TV Article

The Week

A guide to notable programs (times are Eastern daylight and are subject to change)

Halloween

'Tis the season for ghosts and goblins — and junky ''reality'' shows about them. Hosted by a mysteriously well-preserved Patrick Macnee (The Avengers), Mysteries, Magic & Miracles (Sci-Fi, Oct. 23, 9:30-10 p.m.) visits haunted houses spanning the continent, from the Long Island locale of The Amityville Horror to Harry Houdini's Magic Castle in Hollywood. Meanwhile, NBC devotes two hours of prime time to the paranormal with The Unexplained: Witches, Werewolves and Vampires (Oct. 23, 7-8 p.m.), featuring interviews with actual spell casters, moon howlers, and blood drinkers, and Unsolved Mysteries: Mysteries of the Afterlife (Oct. 21, 8-9 p.m.), in which Robert Stack profiles people who've come back from ''the other side.'' If anyone knows about life after death, it's Robert Stack, right?

Variety

Some of the funniest sketches on The Carol Burnett Show were film parodies — who can forget Rebecky? — so it's that much more disappointing that her new special, Men, Movies & Carol (CBS, Oct. 24, 10-11 p.m.), isn't so special. There are a few laughs in this send-up of cinematic romance from Double Indemnity to The Remains of the Day, like when the no-sex-please-we're-British butler and maid in the Merchant- Ivory parody bring each other to climax with a detailed discussion of dusting. But aside from a pleasant duet with Tony Bennett, Burnett shares the stage with a trio of hammy Broadway musical vets: Scott Bakula (Romance, Romance), Barry Bostwick (Nick & Nora), and Michael Jeter (Grand Hotel). Where are Harvey Korman, Tim Conway, and Lyle Waggoner when you need them?

Starting with the addition of the emcee's name to the title, big changes are afoot these days on Ed McMahon's Star Search (syndicated, check local listings): (1) The show is now taped at the Disney-MGM Studios in Orlando, Fla., which means you get to see the spokesmodels frolicking with Goofy (he's the one with the big ears). (2) The judges are no longer nobodies. They now include such luminaries as lightweight boxing champ Oscar de la Hoya and ex-Byrd Roger McGuinn (To everything, turn, turn, turn ... ). (3) There are now male spokesmodel contestants as well as females. (What next — will men be able to enter Miss America?) (4) Men and women go up against each other in the vocalist category (why, it's anarchy!). (5) The band competition is hosted by ex-MTV VJ Martha Quinn. (Take a hard look, Kennedy — this is your future.)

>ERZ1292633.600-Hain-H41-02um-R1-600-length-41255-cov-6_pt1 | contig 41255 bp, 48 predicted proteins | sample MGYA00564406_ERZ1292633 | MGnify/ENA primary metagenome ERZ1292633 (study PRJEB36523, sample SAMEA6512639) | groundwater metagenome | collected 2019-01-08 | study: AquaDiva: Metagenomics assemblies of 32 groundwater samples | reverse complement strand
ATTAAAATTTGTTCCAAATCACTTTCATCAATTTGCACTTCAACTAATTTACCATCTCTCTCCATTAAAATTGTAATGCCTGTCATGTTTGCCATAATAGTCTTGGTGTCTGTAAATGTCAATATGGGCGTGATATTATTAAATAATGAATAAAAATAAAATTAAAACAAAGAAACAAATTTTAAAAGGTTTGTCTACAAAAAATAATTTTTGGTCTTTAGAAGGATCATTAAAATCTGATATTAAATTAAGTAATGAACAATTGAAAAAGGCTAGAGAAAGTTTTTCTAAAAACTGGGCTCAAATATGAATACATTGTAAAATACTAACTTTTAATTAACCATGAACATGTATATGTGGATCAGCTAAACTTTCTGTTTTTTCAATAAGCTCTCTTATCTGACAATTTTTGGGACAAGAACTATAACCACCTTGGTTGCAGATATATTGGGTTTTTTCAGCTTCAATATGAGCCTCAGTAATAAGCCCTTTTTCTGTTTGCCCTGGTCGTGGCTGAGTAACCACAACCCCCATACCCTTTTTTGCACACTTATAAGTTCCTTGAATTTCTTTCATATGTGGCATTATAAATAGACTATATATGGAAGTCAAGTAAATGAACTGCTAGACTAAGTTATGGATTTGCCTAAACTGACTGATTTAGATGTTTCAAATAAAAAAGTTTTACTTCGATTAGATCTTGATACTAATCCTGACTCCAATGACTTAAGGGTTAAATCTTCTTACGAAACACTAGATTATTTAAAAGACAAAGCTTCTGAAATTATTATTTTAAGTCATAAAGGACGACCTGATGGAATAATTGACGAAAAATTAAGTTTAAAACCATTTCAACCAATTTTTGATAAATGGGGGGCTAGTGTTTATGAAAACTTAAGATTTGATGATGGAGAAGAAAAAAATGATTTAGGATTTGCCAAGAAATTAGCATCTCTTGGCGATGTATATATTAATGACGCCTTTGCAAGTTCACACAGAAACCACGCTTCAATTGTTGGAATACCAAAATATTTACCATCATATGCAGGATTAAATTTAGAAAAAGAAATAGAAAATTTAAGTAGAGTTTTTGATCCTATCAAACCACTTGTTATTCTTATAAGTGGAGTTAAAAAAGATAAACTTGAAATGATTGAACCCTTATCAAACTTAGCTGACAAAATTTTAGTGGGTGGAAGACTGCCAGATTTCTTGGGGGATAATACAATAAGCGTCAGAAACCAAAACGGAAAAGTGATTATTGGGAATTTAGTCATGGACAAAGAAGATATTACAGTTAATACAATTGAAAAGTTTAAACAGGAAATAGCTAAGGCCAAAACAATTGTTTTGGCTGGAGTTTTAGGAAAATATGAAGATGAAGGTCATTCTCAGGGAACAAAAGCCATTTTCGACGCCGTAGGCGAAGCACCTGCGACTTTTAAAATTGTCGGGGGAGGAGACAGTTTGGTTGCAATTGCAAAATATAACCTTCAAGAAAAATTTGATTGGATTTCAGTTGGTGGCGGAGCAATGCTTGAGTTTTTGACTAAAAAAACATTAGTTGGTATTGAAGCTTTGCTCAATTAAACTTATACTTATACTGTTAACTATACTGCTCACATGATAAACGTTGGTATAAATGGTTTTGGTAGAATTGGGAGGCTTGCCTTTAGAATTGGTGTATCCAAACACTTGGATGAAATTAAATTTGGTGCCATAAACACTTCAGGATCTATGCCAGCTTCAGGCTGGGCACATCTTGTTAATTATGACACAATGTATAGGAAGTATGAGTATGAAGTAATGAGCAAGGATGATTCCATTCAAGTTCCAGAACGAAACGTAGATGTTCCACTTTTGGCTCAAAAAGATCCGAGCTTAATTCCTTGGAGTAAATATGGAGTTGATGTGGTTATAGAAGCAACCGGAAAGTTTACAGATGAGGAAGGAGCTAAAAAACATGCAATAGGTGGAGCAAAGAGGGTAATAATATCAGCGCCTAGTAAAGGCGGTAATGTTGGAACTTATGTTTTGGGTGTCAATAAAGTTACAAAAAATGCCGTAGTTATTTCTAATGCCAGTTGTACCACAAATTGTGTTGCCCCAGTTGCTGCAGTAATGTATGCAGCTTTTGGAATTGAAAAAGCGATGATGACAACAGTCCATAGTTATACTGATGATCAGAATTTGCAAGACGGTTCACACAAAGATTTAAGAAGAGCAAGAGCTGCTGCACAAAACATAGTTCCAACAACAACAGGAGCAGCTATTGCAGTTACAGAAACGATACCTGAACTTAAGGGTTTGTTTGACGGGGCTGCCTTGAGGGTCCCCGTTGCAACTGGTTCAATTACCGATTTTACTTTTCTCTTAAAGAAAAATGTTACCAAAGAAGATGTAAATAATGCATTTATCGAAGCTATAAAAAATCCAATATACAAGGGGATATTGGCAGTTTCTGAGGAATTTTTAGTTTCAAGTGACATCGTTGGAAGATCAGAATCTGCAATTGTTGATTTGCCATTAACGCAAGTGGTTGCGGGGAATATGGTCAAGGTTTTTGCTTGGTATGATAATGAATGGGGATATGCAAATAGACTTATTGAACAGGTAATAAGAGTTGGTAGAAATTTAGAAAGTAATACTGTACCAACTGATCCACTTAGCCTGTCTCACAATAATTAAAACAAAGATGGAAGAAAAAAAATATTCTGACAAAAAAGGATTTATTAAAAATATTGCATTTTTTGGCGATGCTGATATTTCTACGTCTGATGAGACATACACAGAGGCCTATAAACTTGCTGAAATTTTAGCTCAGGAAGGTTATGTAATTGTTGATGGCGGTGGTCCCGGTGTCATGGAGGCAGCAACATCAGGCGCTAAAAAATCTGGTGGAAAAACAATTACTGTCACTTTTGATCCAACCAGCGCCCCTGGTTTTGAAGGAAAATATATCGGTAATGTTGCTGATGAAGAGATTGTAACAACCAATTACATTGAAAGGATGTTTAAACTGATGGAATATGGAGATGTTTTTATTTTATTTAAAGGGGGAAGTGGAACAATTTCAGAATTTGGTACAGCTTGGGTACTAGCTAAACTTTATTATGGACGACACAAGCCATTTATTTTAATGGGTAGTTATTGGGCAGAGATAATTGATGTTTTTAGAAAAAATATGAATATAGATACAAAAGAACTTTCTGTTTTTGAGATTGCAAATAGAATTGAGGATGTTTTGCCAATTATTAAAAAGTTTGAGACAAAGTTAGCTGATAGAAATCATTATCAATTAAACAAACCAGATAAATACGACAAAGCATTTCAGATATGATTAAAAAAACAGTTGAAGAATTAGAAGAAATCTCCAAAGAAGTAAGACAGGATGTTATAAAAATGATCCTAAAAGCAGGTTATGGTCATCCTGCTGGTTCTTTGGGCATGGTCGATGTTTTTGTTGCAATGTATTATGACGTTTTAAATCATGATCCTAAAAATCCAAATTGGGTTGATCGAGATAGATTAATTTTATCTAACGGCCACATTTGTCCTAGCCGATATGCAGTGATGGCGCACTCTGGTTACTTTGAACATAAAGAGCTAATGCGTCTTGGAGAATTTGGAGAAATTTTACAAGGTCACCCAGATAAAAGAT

Movies

An inexplicably unreleased MGM/UA film going straight to cable, Radio Inside (Showtime, Oct. 21, 8-9:30 p.m.) stars Texasville's William McNamara as a recent college grad who moves to Miami and develops a crush on his brother's girlfriend (Cocktail's Elisabeth Shue). Written and directed by first-timer Jeffrey Bell, Radio mixes moments of pretentious sensitivity (McNamara has periodic phone conversations with Jesus — yes, that Jesus) with Baywatch-like beach footage. It's odd but never boring, and Shue shines as a bookstore clerk torn between two brothers. Best known these days as the big sister of Melroser Andrew Shue, Elisabeth proves here that she got all the acting genes in the family.

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